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4:34 pm
Mon June 23, 2014

'Freedom Summer' from American Experience

Tuesday, June 24 - 9 pm - WKAR-HD | Recalling the summer of 1964 in Mississippi, when student volunteers from around the country joined local activists in an effort to register to vote as many African-Americans as possible.

Mississippi Freedom Democratic Party delegates and supporters stage a demonstration on the boardwalk in front of the Atlantic City convention center.
Credit George Ballis / Take Stock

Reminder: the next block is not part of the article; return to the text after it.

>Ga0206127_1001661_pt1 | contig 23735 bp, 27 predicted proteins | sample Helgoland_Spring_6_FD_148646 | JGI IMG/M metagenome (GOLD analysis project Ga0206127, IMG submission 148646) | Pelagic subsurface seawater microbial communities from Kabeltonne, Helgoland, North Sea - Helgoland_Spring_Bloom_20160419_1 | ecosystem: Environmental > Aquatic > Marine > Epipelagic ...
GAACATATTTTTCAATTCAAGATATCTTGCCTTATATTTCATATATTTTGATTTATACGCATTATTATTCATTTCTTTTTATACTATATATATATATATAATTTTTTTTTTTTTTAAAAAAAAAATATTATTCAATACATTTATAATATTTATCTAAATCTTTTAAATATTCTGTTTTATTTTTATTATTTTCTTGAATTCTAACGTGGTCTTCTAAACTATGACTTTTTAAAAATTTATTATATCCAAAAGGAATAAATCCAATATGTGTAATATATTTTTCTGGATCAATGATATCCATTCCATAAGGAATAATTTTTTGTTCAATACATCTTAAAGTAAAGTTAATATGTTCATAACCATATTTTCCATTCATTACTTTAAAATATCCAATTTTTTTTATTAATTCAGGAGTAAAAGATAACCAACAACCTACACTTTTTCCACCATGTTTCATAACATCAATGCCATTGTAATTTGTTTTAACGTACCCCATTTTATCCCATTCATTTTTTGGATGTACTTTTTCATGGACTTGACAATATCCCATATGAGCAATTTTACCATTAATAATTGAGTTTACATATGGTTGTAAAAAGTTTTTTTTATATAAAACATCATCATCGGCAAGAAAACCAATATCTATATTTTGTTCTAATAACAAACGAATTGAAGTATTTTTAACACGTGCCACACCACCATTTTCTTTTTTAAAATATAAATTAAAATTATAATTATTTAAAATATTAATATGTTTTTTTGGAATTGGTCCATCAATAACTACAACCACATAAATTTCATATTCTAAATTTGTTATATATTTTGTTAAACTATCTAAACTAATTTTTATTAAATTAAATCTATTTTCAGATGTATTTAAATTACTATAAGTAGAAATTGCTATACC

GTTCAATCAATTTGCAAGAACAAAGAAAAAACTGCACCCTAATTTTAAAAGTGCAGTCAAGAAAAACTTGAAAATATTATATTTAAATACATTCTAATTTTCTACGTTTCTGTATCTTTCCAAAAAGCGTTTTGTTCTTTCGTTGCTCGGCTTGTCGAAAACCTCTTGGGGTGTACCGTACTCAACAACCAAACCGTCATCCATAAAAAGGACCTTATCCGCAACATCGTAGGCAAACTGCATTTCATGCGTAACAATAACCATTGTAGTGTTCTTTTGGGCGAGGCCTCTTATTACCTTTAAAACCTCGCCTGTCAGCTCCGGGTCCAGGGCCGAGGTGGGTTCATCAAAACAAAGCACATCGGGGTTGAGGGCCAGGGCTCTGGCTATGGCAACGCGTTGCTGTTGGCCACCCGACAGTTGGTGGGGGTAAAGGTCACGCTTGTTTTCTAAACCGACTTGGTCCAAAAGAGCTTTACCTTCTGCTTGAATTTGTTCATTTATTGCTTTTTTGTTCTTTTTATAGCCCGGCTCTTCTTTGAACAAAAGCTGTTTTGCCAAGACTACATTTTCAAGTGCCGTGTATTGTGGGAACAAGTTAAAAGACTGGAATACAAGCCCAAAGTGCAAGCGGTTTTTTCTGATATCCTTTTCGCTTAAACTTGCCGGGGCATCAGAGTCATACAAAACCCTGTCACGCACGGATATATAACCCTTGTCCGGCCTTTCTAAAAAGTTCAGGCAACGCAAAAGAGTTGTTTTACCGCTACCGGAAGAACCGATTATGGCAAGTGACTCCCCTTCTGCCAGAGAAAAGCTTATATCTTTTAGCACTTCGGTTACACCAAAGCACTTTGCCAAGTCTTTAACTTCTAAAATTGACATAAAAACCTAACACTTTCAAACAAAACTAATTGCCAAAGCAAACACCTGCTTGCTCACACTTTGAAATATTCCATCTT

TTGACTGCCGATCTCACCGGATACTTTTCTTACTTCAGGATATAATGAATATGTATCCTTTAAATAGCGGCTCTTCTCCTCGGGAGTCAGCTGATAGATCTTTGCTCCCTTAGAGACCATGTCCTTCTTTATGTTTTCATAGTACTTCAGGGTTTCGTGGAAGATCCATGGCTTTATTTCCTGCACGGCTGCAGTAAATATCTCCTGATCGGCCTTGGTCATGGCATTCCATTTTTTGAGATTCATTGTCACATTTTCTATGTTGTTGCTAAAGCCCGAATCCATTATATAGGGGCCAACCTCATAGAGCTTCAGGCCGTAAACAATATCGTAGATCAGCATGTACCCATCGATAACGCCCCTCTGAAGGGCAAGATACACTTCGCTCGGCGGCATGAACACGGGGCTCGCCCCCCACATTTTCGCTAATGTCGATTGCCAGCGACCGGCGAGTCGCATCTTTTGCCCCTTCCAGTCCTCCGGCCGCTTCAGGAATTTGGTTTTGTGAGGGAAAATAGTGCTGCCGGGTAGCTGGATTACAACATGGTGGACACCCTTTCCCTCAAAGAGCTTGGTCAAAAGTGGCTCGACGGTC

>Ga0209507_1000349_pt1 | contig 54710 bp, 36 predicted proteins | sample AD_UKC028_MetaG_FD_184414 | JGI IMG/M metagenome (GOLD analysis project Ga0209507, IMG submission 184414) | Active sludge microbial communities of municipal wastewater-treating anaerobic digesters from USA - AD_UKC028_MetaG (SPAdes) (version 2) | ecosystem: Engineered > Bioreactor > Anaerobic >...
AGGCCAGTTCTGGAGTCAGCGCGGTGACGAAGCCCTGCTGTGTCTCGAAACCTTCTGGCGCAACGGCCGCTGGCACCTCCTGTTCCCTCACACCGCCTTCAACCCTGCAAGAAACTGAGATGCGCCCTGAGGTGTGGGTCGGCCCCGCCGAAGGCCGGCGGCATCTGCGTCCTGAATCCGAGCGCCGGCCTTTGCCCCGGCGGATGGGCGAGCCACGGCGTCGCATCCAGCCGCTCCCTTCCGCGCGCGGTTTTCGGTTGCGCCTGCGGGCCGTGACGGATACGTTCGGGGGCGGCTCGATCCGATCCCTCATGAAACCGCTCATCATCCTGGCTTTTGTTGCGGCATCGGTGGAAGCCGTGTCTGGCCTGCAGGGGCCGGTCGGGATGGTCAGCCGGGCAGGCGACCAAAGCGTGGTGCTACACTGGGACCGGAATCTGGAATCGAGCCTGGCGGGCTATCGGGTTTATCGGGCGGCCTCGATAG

During the summer of 1964, the nation's eyes were riveted on Mississippi. Over 10 memorable weeks known as Freedom Summer, more than 700 student volunteers joined with organizers and local African Americans in an historic effort to shatter the foundations of white supremacy in the nation's most segregated state. Working together, they canvassed for voter registration, created Freedom Schools, and established the Mississippi Freedom Democratic Party, with the goal of challenging the segregationist state Democratic Party at the national convention in Atlantic City. The campaign was marked by sustained and deadly violence, including the notorious murders of three civil rights workers, countless beatings, the burning of 35 churches and the bombing of 70 homes and Freedom Houses.

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